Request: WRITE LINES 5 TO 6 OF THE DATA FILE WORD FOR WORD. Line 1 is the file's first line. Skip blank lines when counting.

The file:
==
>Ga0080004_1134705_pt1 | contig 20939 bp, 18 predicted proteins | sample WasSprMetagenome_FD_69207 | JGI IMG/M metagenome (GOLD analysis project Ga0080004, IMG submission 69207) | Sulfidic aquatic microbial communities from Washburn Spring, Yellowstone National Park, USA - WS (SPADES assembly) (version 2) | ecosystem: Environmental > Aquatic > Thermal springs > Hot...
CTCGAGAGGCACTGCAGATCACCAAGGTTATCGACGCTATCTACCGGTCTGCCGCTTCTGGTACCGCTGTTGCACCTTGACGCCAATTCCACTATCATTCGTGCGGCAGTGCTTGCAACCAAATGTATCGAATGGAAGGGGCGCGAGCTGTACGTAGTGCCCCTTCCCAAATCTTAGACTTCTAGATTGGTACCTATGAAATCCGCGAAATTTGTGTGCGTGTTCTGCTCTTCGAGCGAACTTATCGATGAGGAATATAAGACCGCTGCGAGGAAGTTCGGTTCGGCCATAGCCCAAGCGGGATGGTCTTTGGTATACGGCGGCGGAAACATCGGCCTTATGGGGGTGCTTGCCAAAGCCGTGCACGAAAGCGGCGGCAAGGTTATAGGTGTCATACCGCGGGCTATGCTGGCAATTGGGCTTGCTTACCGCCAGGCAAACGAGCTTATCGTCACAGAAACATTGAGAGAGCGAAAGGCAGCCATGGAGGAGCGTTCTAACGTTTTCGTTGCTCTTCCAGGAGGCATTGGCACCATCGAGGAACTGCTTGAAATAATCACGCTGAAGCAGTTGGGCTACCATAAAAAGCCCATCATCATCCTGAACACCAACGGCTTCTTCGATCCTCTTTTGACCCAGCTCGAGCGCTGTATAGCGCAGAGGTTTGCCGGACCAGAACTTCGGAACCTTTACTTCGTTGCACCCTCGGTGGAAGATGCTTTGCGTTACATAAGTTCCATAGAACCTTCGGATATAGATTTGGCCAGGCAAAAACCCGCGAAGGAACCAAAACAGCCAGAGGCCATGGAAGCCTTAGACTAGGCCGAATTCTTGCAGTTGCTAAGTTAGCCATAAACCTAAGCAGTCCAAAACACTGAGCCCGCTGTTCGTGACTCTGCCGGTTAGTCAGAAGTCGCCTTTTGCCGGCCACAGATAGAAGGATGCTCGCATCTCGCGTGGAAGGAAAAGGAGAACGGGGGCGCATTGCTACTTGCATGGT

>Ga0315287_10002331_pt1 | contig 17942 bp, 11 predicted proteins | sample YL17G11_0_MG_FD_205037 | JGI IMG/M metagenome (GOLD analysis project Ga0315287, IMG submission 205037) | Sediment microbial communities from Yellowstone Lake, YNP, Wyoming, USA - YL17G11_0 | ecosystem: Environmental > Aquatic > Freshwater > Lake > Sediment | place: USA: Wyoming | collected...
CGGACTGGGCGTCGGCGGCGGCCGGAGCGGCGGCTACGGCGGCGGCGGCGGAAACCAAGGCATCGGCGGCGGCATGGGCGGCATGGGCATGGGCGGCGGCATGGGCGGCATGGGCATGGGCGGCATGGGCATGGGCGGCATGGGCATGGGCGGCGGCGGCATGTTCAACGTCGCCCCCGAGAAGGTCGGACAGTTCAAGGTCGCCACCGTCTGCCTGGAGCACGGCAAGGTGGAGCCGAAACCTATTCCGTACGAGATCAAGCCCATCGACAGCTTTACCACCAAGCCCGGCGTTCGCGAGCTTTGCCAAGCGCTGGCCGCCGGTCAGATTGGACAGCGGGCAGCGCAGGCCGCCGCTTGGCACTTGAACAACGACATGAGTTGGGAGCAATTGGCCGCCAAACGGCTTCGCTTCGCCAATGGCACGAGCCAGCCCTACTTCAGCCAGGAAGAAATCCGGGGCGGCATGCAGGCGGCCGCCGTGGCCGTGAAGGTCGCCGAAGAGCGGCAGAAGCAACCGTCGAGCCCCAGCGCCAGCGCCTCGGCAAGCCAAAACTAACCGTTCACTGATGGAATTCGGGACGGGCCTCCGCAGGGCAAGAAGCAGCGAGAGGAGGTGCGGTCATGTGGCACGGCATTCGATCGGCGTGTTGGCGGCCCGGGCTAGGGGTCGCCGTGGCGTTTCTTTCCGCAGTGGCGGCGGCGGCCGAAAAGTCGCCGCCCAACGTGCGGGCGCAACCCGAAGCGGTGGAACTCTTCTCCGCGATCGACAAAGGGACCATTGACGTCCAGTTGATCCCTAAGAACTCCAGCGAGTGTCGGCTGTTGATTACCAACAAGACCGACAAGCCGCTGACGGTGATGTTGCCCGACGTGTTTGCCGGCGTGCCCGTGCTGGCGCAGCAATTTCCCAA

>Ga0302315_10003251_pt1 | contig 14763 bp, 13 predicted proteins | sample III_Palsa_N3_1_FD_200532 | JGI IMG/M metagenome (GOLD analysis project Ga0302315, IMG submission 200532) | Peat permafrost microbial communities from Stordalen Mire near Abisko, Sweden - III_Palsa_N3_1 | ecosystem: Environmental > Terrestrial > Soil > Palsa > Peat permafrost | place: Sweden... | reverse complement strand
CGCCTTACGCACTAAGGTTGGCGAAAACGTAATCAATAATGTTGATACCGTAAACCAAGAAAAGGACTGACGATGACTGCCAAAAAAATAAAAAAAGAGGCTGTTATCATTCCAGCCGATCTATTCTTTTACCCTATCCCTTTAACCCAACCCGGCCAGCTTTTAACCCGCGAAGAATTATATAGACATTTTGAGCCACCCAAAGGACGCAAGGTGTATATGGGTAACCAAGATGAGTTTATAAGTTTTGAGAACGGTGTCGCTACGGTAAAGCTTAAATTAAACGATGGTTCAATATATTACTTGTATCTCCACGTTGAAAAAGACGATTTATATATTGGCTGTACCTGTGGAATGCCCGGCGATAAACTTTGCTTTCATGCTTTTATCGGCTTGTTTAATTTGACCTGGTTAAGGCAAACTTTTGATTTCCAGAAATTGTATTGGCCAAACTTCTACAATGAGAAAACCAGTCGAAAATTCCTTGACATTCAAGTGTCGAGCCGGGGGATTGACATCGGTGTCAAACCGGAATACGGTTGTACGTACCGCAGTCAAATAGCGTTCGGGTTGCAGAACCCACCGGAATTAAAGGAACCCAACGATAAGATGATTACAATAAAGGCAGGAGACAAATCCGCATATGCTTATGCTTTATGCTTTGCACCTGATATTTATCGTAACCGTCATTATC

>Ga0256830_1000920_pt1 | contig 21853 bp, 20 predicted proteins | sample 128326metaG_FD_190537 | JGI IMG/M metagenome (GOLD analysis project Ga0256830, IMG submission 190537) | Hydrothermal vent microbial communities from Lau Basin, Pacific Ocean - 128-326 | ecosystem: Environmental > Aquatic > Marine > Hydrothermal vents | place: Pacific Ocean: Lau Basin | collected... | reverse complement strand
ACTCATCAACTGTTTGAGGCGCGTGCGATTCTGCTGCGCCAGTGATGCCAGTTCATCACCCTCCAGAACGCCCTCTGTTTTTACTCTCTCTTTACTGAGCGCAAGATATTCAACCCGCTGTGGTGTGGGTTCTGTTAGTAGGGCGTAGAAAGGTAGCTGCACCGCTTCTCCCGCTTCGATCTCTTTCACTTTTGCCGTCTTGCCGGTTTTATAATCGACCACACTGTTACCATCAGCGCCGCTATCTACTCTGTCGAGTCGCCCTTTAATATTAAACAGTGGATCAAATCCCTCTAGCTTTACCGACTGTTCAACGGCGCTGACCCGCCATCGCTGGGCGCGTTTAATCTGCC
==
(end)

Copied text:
>Ga0302315_10003251_pt1 | contig 14763 bp, 13 predicted proteins | sample III_Palsa_N3_1_FD_200532 | JGI IMG/M metagenome (GOLD analysis project Ga0302315, IMG submission 200532) | Peat permafrost microbial communities from Stordalen Mire near Abisko, Sweden - III_Palsa_N3_1 | ecosystem: Environmental > Terrestrial > Soil > Palsa > Peat permafrost | place: Sweden... | reverse complement strand
CGCCTTACGCACTAAGGTTGGCGAAAACGTAATCAATAATGTTGATACCGTAAACCAAGAAAAGGACTGACGATGACTGCCAAAAAAATAAAAAAAGAGGCTGTTATCATTCCAGCCGATCTATTCTTTTACCCTATCCCTTTAACCCAACCCGGCCAGCTTTTAACCCGCGAAGAATTATATAGACATTTTGAGCCACCCAAAGGACGCAAGGTGTATATGGGTAACCAAGATGAGTTTATAAGTTTTGAGAACGGTGTCGCTACGGTAAAGCTTAAATTAAACGATGGTTCAATATATTACTTGTATCTCCACGTTGAAAAAGACGATTTATATATTGGCTGTACCTGTGGAATGCCCGGCGATAAACTTTGCTTTCATGCTTTTATCGGCTTGTTTAATTTGACCTGGTTAAGGCAAACTTTTGATTTCCAGAAATTGTATTGGCCAAACTTCTACAATGAGAAAACCAGTCGAAAATTCCTTGACATTCAAGTGTCGAGCCGGGGGATTGACATCGGTGTCAAACCGGAATACGGTTGTACGTACCGCAGTCAAATAGCGTTCGGGTTGCAGAACCCACCGGAATTAAAGGAACCCAACGATAAGATGATTACAATAAAGGCAGGAGACAAATCCGCATATGCTTATGCTTTATGCTTTGCACCTGATATTTATCGTAACCGTCATTATC